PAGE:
“As with all schools we are operating in the most challenging of times in terms of shrinking resources and a huge reduction in local authority and public sector services which may have supported our endeavours in the past. We are committed to working collaboratively to improve education to ensure that every child in Lancaster has the best opportunities.
Over these two years, alongside the governing body, school leaders have had to make several significant strategic decisions to allow us to ensure the sustainability and healthy future of our school.
“These have all involved consultation with parents and I am committed to ensuring that open dialogue with our community is always a part of school decision making.”
There are 8 Secondary Schools in the area:
LGGS, LRGS and Ripley (now called the Bay Learning Trust, BLT) have been academies for a while.
Carnforth High joined Ripley in the BLT in June; Heysham High (now called the Bay Leadership Academy) joined the Star Academy group then too.
Central Lancaster are currently looking to join BLT and Morecambe High may be forced to do so also.
That would leave Our Ladies CC as the only school not an academy and still in the Maintained sector, supported by Lancashire, for local parents to choose.
Why should this matter to you? Well, what is an academy?
These are still paid for from your taxes on the same per pupil basis as every other comparable school in Lancashire, but they are, in effect, separate businesses that are not answerable to you. An initial grant is given to cover all the costs of conversion (eg new headed paper, legal costs, etc) but all other grants are applied for on the same basis as before, with no guarantees of success.
They submit financial accounts only to Companies House, are in word-only supervised by the Department for Education (it just does not have the same capacity or desire to be as hands-on as the Local Authority). They are less frequently inspected by OFSTED. Supporters say that this is makes for a level playing field. Conversely, Lancashire has the buying power that comes from having 550 schools in its family; multi-academy trusts like BLT must do what it can with its current 2 schools.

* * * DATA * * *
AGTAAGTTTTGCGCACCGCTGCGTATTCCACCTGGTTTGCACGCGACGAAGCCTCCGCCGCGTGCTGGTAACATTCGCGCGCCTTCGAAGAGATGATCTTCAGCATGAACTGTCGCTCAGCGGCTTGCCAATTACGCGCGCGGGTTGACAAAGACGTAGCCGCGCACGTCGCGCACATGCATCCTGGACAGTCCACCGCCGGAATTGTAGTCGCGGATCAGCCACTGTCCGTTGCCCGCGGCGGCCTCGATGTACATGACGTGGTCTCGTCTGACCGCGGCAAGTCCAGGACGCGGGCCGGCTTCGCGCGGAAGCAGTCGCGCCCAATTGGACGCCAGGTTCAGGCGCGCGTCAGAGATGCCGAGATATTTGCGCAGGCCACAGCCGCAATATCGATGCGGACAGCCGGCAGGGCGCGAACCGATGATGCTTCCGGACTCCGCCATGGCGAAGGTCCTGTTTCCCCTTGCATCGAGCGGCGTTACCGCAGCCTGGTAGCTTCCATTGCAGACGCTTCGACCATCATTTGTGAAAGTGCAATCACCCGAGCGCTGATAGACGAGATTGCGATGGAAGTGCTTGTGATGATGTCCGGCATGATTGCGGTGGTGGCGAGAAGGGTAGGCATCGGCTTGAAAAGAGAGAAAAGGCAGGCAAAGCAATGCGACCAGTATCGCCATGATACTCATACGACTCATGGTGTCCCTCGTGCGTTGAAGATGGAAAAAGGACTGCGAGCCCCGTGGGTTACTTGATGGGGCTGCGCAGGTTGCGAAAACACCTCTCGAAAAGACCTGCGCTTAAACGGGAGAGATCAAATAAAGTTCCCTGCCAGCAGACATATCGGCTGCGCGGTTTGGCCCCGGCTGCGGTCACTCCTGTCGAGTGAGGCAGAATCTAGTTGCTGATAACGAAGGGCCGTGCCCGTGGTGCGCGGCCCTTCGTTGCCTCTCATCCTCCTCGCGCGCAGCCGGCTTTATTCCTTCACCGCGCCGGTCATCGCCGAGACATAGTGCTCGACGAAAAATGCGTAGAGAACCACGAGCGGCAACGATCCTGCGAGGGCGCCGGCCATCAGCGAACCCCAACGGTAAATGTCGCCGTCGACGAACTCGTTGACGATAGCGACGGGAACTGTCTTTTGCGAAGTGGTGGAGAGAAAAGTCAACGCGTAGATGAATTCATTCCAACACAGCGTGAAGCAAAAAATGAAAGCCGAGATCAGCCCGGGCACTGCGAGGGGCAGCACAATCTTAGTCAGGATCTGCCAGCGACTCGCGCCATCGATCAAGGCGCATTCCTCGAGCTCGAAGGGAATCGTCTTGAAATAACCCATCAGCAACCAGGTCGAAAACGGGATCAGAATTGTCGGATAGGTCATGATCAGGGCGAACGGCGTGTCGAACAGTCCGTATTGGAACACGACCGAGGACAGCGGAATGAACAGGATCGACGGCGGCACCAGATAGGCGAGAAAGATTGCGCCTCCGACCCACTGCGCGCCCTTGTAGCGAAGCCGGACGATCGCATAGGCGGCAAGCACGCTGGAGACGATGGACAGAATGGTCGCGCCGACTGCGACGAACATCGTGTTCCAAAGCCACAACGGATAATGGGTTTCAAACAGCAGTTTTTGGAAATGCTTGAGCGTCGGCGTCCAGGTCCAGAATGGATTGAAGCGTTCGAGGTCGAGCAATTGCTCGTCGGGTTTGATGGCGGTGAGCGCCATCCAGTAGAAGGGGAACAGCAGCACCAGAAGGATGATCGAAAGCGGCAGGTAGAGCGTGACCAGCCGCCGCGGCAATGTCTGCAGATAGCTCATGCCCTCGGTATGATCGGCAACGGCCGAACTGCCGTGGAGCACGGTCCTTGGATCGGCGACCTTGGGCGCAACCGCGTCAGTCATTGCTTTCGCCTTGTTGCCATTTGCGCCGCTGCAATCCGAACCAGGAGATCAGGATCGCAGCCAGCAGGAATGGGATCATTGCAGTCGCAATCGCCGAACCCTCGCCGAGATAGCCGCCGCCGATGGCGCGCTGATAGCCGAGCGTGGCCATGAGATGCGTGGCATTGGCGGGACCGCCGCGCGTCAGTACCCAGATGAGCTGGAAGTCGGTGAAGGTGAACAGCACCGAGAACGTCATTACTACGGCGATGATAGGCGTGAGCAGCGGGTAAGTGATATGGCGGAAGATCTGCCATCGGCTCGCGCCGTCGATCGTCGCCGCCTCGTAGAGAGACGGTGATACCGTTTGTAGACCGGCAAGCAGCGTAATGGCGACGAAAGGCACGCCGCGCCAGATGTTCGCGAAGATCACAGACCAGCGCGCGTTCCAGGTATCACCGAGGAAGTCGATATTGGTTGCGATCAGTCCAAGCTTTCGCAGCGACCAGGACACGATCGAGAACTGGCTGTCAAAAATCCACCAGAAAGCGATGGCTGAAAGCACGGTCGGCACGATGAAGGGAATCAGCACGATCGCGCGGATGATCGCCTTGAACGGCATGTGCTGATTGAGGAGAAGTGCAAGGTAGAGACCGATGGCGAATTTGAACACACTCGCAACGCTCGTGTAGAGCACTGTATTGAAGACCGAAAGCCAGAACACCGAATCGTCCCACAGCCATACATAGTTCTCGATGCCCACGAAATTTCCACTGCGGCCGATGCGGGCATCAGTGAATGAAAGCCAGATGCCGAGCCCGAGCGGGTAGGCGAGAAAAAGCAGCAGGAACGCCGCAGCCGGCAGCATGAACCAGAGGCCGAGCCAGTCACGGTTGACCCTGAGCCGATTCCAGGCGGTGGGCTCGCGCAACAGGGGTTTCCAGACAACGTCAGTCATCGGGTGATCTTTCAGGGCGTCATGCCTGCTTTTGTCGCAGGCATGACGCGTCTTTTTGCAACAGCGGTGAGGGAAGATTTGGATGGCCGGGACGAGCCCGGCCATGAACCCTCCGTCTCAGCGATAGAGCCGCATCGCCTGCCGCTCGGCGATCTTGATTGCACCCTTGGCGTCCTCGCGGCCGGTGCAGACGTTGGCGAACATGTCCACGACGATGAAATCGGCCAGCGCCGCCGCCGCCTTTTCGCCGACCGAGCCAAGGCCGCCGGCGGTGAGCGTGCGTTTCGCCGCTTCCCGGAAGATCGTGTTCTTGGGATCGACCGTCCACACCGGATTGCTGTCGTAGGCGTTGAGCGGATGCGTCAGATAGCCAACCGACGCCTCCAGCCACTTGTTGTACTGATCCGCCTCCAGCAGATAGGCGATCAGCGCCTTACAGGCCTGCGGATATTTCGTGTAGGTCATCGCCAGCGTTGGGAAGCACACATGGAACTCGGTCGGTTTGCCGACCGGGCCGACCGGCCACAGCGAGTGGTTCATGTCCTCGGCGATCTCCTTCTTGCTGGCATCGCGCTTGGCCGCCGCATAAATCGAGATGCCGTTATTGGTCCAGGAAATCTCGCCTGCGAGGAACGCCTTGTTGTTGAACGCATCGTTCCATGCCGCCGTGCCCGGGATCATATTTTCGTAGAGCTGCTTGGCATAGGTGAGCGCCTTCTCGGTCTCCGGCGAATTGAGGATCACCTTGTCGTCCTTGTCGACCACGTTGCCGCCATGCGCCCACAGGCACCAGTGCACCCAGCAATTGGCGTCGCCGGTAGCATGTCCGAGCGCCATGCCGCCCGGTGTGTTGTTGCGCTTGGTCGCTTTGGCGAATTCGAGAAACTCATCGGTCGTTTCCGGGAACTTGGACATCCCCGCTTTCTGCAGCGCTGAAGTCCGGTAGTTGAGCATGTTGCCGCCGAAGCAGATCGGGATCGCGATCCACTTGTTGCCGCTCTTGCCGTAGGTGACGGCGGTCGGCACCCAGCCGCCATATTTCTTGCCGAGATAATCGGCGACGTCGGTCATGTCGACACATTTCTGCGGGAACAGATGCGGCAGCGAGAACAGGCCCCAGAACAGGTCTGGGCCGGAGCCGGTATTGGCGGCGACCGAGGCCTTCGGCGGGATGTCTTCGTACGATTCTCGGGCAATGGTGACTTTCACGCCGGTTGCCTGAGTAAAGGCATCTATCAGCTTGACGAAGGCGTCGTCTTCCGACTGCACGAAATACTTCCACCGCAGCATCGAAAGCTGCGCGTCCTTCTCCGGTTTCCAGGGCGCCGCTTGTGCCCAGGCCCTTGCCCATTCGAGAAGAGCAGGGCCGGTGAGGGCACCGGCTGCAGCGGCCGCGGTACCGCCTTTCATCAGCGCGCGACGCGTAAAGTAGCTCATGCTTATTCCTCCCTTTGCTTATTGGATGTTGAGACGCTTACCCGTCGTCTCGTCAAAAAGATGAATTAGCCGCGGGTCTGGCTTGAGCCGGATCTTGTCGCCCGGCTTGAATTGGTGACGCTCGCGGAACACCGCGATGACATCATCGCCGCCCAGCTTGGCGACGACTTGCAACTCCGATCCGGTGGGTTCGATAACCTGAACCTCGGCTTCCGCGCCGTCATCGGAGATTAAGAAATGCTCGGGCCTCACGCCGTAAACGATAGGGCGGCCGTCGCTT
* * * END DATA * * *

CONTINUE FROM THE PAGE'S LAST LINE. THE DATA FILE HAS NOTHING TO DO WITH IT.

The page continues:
However, academies do not have to follow the National Curriculum (but maintained schools are forced to). They do not have to follow national terms and conditions or pay agreements (but all maintained schools must). They do not each have to a Governing Body answerable to parents – only a satellite group of trustees; real power lies with the main Board of Trustees, often with little staff or parent involvement in any key financial decision-making.
Are academies better for children? National data shows irrefutably that maintained schools do better for improving the full range of pupils, and especially lower ability and disadvantaged pupils, than academies – who actually tend to skew their intakes even more against ‘more difficult to teach’ children.
Consultation is not even ‘required’ for forced conversions (eg MCHS) but is still often superficial in ‘voluntary’ conversions (eg Central). As evidence, note that all external staff union representatives were refused access to the Central staff meeting where they were ‘consulted’ about – ie told – what was being proposed and the letter sent to parents for their consultation meeting on 17th October by pupil-post (notoriously unreliable) was dated 5th October but not sent until the 12th – just 5 days before – and had no time on it for when the meeting was to take place. When this was raised by concerned parents that were able to attend, the head refused to reschedule in a very abrupt manner.